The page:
Chapter Summary, Questions Answers - Metabolic Effects of Insulin and Glucagon

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Chapter: Biochemistry : Metabolic Effects of Insulin and Glucagon

The integration of energy metabolism is controlled primarily by insulin and the opposing actions of glucagon and the catecholamines, particularly epinephrine.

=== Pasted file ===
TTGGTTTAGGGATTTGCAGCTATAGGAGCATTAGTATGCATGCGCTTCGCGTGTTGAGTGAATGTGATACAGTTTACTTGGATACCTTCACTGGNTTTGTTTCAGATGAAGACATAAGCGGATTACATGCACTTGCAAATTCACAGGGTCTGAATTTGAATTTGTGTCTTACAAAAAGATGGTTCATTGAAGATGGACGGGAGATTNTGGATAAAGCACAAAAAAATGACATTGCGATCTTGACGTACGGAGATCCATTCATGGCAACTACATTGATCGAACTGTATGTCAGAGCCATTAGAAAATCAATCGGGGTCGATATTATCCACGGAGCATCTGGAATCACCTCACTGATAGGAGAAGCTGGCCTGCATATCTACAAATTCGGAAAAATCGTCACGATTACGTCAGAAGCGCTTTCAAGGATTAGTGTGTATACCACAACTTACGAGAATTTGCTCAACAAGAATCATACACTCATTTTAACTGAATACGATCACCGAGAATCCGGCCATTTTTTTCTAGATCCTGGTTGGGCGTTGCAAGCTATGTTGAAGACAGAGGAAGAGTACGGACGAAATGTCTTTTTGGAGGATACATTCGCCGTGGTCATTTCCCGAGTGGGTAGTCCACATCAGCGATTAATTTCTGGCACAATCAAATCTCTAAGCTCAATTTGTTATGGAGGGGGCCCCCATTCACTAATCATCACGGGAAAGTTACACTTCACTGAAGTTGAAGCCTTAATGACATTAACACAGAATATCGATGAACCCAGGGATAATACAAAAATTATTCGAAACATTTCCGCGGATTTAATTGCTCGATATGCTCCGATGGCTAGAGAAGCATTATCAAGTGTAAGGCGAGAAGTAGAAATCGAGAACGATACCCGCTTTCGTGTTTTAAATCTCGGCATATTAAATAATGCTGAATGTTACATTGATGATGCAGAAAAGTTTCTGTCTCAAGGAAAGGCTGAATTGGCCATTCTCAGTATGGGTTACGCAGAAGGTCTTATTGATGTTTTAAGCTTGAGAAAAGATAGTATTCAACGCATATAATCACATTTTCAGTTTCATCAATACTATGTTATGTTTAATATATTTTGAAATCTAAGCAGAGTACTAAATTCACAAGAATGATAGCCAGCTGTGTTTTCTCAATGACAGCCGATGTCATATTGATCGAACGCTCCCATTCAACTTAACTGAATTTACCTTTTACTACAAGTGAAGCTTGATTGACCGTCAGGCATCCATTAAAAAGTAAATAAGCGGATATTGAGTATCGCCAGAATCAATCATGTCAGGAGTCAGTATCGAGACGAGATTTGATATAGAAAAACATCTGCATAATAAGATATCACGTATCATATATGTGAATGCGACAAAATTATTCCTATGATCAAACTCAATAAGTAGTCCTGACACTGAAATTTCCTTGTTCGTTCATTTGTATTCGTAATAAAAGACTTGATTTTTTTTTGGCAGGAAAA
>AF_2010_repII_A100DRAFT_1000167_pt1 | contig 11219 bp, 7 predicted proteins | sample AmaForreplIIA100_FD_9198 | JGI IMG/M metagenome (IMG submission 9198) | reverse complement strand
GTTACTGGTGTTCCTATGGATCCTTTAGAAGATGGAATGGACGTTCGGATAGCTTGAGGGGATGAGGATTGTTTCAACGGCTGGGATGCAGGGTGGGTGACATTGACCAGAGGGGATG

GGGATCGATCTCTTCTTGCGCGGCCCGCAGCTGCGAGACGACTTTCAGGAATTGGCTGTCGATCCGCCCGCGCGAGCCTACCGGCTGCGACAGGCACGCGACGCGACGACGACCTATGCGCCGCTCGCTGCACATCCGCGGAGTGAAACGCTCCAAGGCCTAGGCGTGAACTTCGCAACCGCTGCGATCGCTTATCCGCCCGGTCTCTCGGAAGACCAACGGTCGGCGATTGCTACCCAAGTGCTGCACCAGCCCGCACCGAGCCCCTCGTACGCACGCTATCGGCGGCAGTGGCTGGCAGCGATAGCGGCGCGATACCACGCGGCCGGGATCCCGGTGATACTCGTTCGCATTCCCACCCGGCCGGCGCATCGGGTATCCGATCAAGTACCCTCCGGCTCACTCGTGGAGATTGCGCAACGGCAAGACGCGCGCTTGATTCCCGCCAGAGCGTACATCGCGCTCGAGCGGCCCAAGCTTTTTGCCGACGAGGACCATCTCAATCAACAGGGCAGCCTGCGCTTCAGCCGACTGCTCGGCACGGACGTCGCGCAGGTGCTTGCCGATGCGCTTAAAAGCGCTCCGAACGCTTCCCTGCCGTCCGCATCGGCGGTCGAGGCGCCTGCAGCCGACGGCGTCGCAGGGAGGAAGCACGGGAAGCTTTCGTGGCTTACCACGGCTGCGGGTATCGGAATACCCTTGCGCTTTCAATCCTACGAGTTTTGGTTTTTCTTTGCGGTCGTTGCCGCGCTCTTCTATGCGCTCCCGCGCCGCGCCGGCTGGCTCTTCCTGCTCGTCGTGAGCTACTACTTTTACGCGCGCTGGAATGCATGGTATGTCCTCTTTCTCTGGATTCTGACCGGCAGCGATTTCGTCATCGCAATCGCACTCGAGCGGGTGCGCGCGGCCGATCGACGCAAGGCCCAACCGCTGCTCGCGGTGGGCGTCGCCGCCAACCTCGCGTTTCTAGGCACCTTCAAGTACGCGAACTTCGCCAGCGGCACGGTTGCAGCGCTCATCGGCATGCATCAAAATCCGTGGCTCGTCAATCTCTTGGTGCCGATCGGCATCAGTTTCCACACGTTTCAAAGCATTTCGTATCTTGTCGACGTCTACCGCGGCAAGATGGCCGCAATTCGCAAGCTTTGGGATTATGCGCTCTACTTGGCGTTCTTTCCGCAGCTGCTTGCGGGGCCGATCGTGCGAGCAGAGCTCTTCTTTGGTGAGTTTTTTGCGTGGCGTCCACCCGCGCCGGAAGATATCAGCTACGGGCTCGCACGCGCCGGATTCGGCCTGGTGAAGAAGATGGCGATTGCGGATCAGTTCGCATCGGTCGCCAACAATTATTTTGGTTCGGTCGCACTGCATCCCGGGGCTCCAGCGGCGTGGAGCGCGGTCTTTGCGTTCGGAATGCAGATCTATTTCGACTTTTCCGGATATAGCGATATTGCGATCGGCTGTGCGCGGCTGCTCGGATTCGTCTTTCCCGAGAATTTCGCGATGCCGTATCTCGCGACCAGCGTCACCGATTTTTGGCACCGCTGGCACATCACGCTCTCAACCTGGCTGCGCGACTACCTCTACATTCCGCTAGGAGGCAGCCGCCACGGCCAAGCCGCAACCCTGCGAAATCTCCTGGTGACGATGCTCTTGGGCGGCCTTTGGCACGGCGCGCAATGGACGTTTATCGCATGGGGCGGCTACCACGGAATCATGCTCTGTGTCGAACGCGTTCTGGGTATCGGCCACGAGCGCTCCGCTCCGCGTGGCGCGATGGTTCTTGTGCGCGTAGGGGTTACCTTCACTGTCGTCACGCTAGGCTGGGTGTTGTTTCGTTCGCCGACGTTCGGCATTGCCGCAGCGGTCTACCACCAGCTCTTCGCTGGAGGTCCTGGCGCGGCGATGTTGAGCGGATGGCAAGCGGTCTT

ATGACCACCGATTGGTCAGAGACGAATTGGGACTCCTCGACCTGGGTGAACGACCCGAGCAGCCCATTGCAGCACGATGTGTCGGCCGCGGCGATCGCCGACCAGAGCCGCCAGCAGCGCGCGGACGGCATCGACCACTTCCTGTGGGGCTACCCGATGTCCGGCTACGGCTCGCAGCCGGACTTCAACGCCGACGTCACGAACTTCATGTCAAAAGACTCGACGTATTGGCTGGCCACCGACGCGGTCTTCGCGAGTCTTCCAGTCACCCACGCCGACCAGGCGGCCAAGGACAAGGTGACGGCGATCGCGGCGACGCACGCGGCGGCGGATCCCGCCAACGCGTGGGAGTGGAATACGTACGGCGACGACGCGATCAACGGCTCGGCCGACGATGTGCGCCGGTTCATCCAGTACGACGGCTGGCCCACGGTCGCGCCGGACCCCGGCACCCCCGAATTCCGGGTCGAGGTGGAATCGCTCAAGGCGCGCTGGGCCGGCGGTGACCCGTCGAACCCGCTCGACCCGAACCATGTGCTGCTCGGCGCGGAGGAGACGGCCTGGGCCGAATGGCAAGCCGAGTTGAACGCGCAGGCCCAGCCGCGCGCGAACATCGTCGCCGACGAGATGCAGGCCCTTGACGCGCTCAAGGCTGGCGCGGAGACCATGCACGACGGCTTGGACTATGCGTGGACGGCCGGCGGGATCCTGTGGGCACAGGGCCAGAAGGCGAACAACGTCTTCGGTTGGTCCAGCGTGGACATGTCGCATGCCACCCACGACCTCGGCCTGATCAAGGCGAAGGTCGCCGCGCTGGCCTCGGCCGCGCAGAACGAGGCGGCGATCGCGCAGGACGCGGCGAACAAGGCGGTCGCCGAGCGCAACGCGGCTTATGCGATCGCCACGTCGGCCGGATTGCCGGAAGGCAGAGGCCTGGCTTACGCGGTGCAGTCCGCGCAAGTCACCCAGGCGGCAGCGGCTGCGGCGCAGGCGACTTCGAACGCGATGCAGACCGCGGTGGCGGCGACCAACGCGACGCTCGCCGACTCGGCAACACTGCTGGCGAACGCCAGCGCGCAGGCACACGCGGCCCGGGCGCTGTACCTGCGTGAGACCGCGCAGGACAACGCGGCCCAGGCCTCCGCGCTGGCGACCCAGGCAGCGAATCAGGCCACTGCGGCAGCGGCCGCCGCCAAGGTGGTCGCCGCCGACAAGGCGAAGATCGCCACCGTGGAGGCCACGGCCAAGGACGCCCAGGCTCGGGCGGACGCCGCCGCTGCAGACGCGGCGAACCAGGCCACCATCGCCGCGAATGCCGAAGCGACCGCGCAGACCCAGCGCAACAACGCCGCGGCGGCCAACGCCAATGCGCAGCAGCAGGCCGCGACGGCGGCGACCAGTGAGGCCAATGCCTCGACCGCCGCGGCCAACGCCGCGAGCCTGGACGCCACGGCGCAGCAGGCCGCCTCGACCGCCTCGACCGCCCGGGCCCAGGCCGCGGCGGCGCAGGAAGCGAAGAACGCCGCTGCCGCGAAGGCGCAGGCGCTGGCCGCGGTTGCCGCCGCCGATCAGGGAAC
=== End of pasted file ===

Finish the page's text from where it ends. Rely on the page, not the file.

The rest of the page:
The integration of energy metabolism is controlled primarily by insulin and the opposing actions of glucagon and the catecholamines, particularly epinephrine (Figure 23.17). Changes in the circulating levels of these hormones allow the body to store energy when food is abundant or to make stored energy available in times of physiologic stress (for example, during “survival crises,” such as famine). Insulin is a peptide hormone produced by the β cells of the islets of Langerhans of the pancreas. It consists of disulfide-linked A and B chains. A rise in blood glucose is the most important signal for insulin secretion. The catecholamines, secreted in response to stress, trauma, or extreme exercise, inhibit insulin secretion. Insulin increases glucose uptake (by muscle and adipose) and the synthesis of glycogen, protein, and triacylglycerol: it is an anabolic hormone. These actions are mediated by binding to its tyrosine kinase receptor. Binding initiates a cascade of cell-signaling responses, including phosphorylation of a family of proteins called insulin receptor substrate proteins. Glucagon is a monomeric peptide hormone produced by the α cells of the pancreatic islets (both insulin and glucagon synthesis involves formation of inactive precursors that are cleaved to form the active hormones). Glucagon, along with epinephrine, norepinephrine, cortisol, and growth hormone (the “counterregulatory” hormones), opposes many of the actions of insulin. Glucagon acts to maintain blood glucose during periods of potential hypoglycemia. Glucagon increases glycogenolysis, gluconeogenesis, fatty acid oxidation, ketogenesis, and uptake of amino acids: it is a catabolic hormone. Glucagon secretion is stimulated by low blood glucose, amino acids, and the catecholamines. Its secretion is inhibited by elevated blood glucose and by insulin. Glucagon binds to high-affinity receptors of hepatocytes. Binding results in the activation of adenylyl cyclase, which produces the second messenger cyclic adenosine monophosphate (cAMP). Subsequent activation of cAMP-dependent protein kinase A results in the phosphorylation-mediated activation or inhibition of key regulatory enzymes involved in carbohydrate and lipid metabolism. Both insulin and glucagon affect gene transcription. Hypoglycemia is characterized by low blood glucose accompanied by adrenergic and neuroglycopenic symptoms that are rapidly resolved by the administration of glucose. Insulin-induced, postprandial, and fasting hypoglycemia result in release of glucagon and epinephrine. The rise in nicotinamide adenine dinucleotide (NADH) that accompanies ethanol metabolism inhibits gluconeogenesis, leading to hypoglycemia in individuals with depleted stores. Alcohol consumption also increases the risk for hypoglycemia in patients using insulin. Chronic alcohol consumption can cause fatty liver disease.